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The Winter 2014 issue is out now, literature-loving peoples. The easiest way to stay current is to subscribe, and we urge you to become a subscriber/supporter of the Gettysburg Review and/or give it as a gift to your loved ones, but you can also buy individual copies at our Online Store, where you will find all things Gettysburg Review. Please also visit and like us on Facebook.
We rarely assemble topically themed issues, and the newly released Winter 2014 issue is no exception. This doesn’t mean that theme is absent from our latest offering—this is a literary magazine, so how could it be?—but amid the grand and ubiquitous subjects of love and death, I have noted that a fair number of this issue’s authors explore the vexing problem of family, apt given that the season of post-harvest clan gathering approaches.
Family can be a balm and a burden, often simultaneously, but what happens when family fails or is simply gone? In “Constance Bailey in the Year of Monica Lewinsky,” our opening essay, Sarah Vallance portrays how, in the absence of familial succor, one ekes, or is unable to eke, meaning from a life of poverty, misfortune, and loneliness, an endeavor made more acute when, in Constance’s case, that life has extended well beyond the common measure. Amy Benson closes the issue with “We’ll Take Them with Us,” a lyrical, elegiac memoir that is more provocative prognostication than remembrance. In it, she poses some challenging, even unsettling questions and exposes some bitter ironies about what we, the human family, do when we have failed our nonhuman cohabitants. Can art suffice to save the diminishing natural world and stave off humanity’s encroaching collective loneliness?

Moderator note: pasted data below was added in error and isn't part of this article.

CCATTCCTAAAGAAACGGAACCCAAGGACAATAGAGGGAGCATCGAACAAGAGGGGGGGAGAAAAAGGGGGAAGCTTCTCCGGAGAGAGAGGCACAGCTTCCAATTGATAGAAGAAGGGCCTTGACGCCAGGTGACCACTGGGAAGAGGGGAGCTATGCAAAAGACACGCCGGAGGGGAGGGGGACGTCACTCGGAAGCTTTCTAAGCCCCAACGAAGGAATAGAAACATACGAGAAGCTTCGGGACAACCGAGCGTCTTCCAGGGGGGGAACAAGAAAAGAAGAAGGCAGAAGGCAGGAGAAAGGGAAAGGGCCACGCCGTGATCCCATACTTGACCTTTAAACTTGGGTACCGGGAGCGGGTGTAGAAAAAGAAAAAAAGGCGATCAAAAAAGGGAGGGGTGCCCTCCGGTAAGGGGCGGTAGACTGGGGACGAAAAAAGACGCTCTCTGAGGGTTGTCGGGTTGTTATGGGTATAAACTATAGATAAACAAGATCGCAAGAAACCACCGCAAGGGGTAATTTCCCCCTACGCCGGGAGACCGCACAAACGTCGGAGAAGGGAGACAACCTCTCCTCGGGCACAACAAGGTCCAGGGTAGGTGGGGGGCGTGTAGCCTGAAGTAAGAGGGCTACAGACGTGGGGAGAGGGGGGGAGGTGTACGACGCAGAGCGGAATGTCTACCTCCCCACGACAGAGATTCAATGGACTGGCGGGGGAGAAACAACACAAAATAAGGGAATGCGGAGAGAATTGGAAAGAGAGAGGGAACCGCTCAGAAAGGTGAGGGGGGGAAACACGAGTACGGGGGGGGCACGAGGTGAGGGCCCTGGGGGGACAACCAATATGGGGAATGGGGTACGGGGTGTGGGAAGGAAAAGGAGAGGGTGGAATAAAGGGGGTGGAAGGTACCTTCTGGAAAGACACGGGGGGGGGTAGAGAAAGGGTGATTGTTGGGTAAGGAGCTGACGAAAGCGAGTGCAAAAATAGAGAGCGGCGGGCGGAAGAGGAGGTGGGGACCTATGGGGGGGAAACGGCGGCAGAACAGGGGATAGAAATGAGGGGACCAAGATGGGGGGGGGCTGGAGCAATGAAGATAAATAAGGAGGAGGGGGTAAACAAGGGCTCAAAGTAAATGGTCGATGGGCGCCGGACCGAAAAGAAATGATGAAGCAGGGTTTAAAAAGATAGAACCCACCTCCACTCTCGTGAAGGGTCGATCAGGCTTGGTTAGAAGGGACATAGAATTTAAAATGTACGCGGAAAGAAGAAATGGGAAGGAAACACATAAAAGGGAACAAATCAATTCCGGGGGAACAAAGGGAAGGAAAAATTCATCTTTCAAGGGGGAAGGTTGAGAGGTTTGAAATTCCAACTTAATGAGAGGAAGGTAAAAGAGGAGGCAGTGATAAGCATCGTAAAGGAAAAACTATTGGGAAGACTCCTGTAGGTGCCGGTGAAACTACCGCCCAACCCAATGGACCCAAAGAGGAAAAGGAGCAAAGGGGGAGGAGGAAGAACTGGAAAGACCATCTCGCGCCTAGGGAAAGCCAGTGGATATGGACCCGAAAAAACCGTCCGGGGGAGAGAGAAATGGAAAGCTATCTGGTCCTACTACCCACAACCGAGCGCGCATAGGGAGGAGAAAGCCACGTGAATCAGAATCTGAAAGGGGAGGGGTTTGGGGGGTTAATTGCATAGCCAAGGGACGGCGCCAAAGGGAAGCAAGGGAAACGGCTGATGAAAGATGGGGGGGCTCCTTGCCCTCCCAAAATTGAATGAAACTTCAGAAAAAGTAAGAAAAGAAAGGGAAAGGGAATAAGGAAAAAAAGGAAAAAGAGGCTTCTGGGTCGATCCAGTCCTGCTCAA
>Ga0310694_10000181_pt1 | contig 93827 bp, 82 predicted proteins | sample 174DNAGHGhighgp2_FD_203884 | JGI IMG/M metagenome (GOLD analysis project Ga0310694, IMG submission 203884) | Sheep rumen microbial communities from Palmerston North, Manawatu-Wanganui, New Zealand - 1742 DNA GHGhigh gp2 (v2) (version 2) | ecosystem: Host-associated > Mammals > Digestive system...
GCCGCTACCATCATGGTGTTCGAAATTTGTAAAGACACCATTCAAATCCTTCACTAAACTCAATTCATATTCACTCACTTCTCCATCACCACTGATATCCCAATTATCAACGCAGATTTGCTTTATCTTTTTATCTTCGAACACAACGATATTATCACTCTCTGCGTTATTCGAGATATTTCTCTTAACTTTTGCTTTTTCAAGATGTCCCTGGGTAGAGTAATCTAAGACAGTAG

Between those perhaps dire but very poignant bookends are several works that take tonally different approaches to family, a few of which are about mothers, including Peter Gordon’s “Richard,” a funny and heartbreaking story of a mother’s indomitable, self-sacrificing love for her wayward son, and Garnett Kilberg Cohen’s personal essay “Scrambled,” in which the author attempts to solve the puzzle of her mother’s dementia, fathoming what it means to her and her family’s future. Lest we forget the fathers, we have Craig Reinbold’s “Notes from the Backyard,” whose fulsome narrator refuses to wither beneath his awareness of the universe’s vast indifference and instead finds sustenance in his patrimony—in this case, his father’s woodworking tools—and solace in the knowledge that we are, all of us human and non, “made of star stuff.” (Thank you, Carl Sagan, and up yours, Stephen Crane.) The poets, of course, are all over the thematic map, but the conversation about family, as well as the related comforts and complications that home represents, continues in Ron De Maris’s “The Peaceable Kingdom,” Carrie Shipers’s “In Transit,” and Natania Rosenfeld’s “Family Weather.”
My assessment of the themes in our new issue is, naturally, my assessment, and as such doesn’t encompass all of our contributors’ diverse preoccupations, so here’s a brief list of what else you will find: David Kirby, Lesley Wheeler, A. V. Christie, and Tyler Wetherall consider the joys and perils of travel; John C. Hampsey recalls the dangers of his boyhood in Pittsburgh; Kent Nelson depicts the post-familial, RV-park world of swinging retirees; Bruce Beasley and Robert Solomon illustrate, respectively, the feverishness and sterility of faith. And still there is so very much more.
Read, reflect, and let us know your thoughts on this non-themed issue’s themes.
Richly deserved congratulations to longtime Gettysburg Review contributor Leslie Pietrzyk, who has won the very prestigious 2015 Drue Heinz Literature Prize for her collection of short stories This Angel on My Chest, which will be published in the fall of 2015 by the University of Pittsburgh Press.